Note Catenative phrasal verbs in general are followed by the gerund.
  • I gave up smoking last year.

Followed by a to-infinitive or a gerund[edit]

No difference in meaning[edit]

bear

Note This verb is most commonly found in the form can bear/can’t bear.
  • I can’t bear to hear him sing.
  • I can’t bear hearing him sing.

begin

  • It began to rain.
  • It began raining.

bother

  • He didn't bother to ask for permission.
  • He didn't bother asking for permission.

cease

  • You must cease to waste so much time on the computer.
  • You must cease wasting so much time on the computer.

continue

  • It continued to rain.
  • It continued raining.

disdain

  • He disdained to speak with us.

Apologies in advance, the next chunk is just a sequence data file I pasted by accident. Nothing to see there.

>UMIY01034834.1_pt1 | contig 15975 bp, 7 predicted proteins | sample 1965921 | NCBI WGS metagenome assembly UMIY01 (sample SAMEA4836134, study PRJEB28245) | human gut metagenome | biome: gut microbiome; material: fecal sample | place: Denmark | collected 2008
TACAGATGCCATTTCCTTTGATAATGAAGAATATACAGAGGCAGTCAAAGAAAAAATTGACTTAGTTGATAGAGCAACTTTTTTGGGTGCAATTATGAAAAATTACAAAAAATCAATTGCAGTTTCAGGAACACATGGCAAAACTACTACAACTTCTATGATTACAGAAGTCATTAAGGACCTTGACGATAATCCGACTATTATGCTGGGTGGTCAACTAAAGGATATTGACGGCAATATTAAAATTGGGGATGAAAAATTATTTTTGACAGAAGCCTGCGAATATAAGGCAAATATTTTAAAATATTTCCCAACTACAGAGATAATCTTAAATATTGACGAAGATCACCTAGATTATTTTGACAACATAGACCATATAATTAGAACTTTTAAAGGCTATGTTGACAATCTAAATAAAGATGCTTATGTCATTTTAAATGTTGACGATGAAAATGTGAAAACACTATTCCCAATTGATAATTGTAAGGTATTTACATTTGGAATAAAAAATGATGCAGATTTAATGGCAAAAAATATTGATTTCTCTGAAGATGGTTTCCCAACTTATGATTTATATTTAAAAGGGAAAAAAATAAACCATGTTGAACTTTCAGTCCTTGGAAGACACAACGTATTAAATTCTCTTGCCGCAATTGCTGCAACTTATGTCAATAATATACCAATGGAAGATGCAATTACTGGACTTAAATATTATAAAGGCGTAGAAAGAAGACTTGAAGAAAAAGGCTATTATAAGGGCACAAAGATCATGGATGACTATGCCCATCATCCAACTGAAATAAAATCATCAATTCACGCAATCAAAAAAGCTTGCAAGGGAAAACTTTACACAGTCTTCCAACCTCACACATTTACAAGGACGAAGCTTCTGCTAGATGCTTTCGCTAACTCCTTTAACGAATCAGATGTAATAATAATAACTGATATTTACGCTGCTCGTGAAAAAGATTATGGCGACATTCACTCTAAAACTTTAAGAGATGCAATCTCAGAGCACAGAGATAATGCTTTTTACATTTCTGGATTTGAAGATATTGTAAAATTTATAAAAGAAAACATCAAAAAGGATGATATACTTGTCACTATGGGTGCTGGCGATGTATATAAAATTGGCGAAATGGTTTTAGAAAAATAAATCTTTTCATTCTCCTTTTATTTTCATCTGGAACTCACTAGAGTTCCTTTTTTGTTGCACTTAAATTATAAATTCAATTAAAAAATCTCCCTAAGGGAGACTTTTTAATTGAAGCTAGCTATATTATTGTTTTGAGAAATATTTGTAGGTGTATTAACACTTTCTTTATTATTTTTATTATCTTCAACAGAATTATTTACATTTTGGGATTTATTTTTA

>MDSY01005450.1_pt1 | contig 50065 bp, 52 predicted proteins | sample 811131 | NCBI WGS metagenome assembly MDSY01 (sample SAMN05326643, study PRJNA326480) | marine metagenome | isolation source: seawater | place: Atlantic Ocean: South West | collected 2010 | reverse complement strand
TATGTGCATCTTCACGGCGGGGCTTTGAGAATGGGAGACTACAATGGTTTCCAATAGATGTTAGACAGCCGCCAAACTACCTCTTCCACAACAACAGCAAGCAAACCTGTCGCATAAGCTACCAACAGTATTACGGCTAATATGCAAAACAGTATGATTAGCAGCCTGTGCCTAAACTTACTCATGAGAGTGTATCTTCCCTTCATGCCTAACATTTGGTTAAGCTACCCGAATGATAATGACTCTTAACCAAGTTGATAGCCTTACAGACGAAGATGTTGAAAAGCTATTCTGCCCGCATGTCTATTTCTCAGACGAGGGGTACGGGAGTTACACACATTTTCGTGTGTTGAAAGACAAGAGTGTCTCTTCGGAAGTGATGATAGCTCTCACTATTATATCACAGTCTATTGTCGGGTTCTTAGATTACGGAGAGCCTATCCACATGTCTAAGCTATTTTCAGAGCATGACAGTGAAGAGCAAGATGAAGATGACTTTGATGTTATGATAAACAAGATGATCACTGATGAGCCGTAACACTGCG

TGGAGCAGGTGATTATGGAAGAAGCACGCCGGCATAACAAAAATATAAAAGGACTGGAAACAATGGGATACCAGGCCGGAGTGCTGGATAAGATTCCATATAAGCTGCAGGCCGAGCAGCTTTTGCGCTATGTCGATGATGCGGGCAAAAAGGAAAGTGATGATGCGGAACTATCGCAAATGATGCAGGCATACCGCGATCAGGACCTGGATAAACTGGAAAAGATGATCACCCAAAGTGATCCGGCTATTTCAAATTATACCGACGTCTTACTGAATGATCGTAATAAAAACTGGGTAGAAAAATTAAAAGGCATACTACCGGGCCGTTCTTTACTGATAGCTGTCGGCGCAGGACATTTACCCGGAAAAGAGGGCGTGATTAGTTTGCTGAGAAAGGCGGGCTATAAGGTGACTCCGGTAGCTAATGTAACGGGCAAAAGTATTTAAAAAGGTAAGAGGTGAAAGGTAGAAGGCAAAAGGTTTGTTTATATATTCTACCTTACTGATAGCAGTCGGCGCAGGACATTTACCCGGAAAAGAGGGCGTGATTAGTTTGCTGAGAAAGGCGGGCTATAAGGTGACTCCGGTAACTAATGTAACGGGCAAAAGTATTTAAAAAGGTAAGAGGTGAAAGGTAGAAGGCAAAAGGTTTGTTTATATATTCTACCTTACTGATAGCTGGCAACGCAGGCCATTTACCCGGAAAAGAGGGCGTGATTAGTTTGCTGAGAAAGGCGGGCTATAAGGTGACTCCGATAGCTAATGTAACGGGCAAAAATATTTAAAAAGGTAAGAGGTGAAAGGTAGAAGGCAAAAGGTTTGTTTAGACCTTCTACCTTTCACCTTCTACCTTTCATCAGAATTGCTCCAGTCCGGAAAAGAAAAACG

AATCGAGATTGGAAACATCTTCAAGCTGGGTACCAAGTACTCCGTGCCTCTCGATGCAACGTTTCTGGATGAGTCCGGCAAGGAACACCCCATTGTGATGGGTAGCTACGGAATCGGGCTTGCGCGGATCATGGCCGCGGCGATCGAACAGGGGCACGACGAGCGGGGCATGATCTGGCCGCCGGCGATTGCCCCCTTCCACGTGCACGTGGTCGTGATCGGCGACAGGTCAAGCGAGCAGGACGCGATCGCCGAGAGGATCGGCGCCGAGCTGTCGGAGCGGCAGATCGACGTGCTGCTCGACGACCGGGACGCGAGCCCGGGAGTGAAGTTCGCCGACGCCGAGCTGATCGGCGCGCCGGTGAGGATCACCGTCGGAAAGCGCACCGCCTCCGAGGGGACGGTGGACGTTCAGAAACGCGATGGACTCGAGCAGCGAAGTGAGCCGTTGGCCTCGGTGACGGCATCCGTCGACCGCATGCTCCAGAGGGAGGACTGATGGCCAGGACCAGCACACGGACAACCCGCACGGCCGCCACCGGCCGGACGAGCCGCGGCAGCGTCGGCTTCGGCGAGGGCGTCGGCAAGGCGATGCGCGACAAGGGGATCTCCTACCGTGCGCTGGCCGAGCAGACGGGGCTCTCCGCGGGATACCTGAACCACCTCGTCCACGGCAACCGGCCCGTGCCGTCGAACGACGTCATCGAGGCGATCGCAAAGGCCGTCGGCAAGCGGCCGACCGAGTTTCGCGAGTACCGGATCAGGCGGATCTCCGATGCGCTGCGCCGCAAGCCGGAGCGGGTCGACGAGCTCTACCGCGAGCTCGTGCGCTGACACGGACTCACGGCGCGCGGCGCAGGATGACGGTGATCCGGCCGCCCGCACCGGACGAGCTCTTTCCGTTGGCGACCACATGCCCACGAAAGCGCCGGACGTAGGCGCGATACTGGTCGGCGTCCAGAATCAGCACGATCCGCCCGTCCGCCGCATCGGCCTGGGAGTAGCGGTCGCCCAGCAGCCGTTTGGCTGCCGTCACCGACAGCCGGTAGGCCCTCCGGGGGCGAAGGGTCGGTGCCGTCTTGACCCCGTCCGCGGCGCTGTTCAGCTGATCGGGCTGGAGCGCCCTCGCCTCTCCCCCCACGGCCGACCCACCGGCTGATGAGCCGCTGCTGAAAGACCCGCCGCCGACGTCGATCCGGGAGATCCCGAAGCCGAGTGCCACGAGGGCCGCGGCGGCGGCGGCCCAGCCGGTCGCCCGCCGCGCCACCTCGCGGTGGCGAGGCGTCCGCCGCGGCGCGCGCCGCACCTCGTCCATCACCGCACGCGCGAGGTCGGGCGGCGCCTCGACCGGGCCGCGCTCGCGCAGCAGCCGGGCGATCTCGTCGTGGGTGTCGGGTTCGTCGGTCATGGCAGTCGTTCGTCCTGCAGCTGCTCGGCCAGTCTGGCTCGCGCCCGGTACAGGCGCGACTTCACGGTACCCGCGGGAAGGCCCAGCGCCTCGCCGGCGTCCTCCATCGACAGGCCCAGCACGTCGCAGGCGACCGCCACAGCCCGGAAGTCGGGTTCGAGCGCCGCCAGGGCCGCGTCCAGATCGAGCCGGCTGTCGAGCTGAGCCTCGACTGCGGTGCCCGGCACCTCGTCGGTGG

• He disdained speaking with us.

hate

  • I hate to brush my teeth.
  • I hate brushing my teeth.

intend

  • I intend to finish this.
  • I intend finishing this.

like

  • I like to eat pilaf.
  • I like eating pilaf.
Note: See also section "Difference in meaning", where the "to" infinitive sometimes has a specific meaning.

love

  • I love to swim in the sea.
  • I love swimming in the sea.

neglect

  • I neglected to paint behind the cupboard.
  • I neglected painting behind the cupboard.

prefer

  • I prefer to work alone.
  • I prefer working alone.

regret

Note This verb is normally followed by the gerund, except in certain set phrases with tell, say, and inform.
  • I regret inviting him to the party now.
  • I regret to tell you that the show has been cancelled.
  • I regret to have to inform you that your brother has had a serious accident.

start

  • I started to learn Spanish three years ago.
  • I started learning Spanish three years ago.

Difference in meaning[edit]

come

  • She came to realise that things were not as they seemed. (She underwent a slow realisation.)
  • She came dancing with me last night. (She accompanied me in this activity.)